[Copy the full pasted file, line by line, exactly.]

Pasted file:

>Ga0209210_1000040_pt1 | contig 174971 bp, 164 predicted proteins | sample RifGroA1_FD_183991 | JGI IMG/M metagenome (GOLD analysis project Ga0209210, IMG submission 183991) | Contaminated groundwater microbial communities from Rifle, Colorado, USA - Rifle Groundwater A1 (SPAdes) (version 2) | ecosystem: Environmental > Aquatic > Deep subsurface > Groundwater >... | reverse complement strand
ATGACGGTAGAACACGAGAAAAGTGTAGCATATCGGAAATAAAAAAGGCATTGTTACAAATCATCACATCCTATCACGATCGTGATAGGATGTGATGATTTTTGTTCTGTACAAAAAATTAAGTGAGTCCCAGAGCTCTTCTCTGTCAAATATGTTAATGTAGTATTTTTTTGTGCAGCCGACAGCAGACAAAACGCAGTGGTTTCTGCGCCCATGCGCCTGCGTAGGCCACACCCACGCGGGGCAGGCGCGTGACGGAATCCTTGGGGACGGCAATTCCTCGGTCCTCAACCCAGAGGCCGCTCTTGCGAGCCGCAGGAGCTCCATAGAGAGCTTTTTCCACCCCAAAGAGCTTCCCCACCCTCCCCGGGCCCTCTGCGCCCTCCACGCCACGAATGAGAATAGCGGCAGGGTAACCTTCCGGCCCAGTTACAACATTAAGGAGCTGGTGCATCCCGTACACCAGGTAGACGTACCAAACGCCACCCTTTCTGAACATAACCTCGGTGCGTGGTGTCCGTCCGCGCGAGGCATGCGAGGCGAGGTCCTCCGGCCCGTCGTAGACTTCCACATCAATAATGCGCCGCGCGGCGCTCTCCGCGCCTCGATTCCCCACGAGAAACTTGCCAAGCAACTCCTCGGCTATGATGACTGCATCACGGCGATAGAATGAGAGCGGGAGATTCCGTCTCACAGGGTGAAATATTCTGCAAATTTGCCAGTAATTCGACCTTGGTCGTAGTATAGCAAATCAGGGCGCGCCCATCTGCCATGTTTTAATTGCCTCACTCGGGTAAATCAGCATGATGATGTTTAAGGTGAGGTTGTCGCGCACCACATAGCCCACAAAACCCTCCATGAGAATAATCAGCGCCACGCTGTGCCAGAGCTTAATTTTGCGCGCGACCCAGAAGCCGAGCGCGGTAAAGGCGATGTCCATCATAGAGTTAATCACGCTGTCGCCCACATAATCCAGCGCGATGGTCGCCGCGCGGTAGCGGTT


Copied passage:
>Ga0209210_1000040_pt1 | contig 174971 bp, 164 predicted proteins | sample RifGroA1_FD_183991 | JGI IMG/M metagenome (GOLD analysis project Ga0209210, IMG submission 183991) | Contaminated groundwater microbial communities from Rifle, Colorado, USA - Rifle Groundwater A1 (SPAdes) (version 2) | ecosystem: Environmental > Aquatic > Deep subsurface > Groundwater >... | reverse complement strand
ATGACGGTAGAACACGAGAAAAGTGTAGCATATCGGAAATAAAAAAGGCATTGTTACAAATCATCACATCCTATCACGATCGTGATAGGATGTGATGATTTTTGTTCTGTACAAAAAATTAAGTGAGTCCCAGAGCTCTTCTCTGTCAAATATGTTAATGTAGTATTTTTTTGTGCAGCCGACAGCAGACAAAACGCAGTGGTTTCTGCGCCCATGCGCCTGCGTAGGCCACACCCACGCGGGGCAGGCGCGTGACGGAATCCTTGGGGACGGCAATTCCTCGGTCCTCAACCCAGAGGCCGCTCTTGCGAGCCGCAGGAGCTCCATAGAGAGCTTTTTCCACCCCAAAGAGCTTCCCCACCCTCCCCGGGCCCTCTGCGCCCTCCACGCCACGAATGAGAATAGCGGCAGGGTAACCTTCCGGCCCAGTTACAACATTAAGGAGCTGGTGCATCCCGTACACCAGGTAGACGTACCAAACGCCACCCTTTCTGAACATAACCTCGGTGCGTGGTGTCCGTCCGCGCGAGGCATGCGAGGCGAGGTCCTCCGGCCCGTCGTAGACTTCCACATCAATAATGCGCCGCGCGGCGCTCTCCGCGCCTCGATTCCCCACGAGAAACTTGCCAAGCAACTCCTCGGCTATGATGACTGCATCACGGCGATAGAATGAGAGCGGGAGATTCCGTCTCACAGGGTGAAATATTCTGCAAATTTGCCAGTAATTCGACCTTGGTCGTAGTATAGCAAATCAGGGCGCGCCCATCTGCCATGTTTTAATTGCCTCACTCGGGTAAATCAGCATGATGATGTTTAAGGTGAGGTTGTCGCGCACCACATAGCCCACAAAACCCTCCATGAGAATAATCAGCGCCACGCTGTGCCAGAGCTTAATTTTGCGCGCGACCCAGAAGCCGAGCGCGGTAAAGGCGATGTCCATCATAGAGTTAATCACGCTGTCGCCCACATAATCCAGCGCGATGGTCGCCGCGCGGTAGCGGTT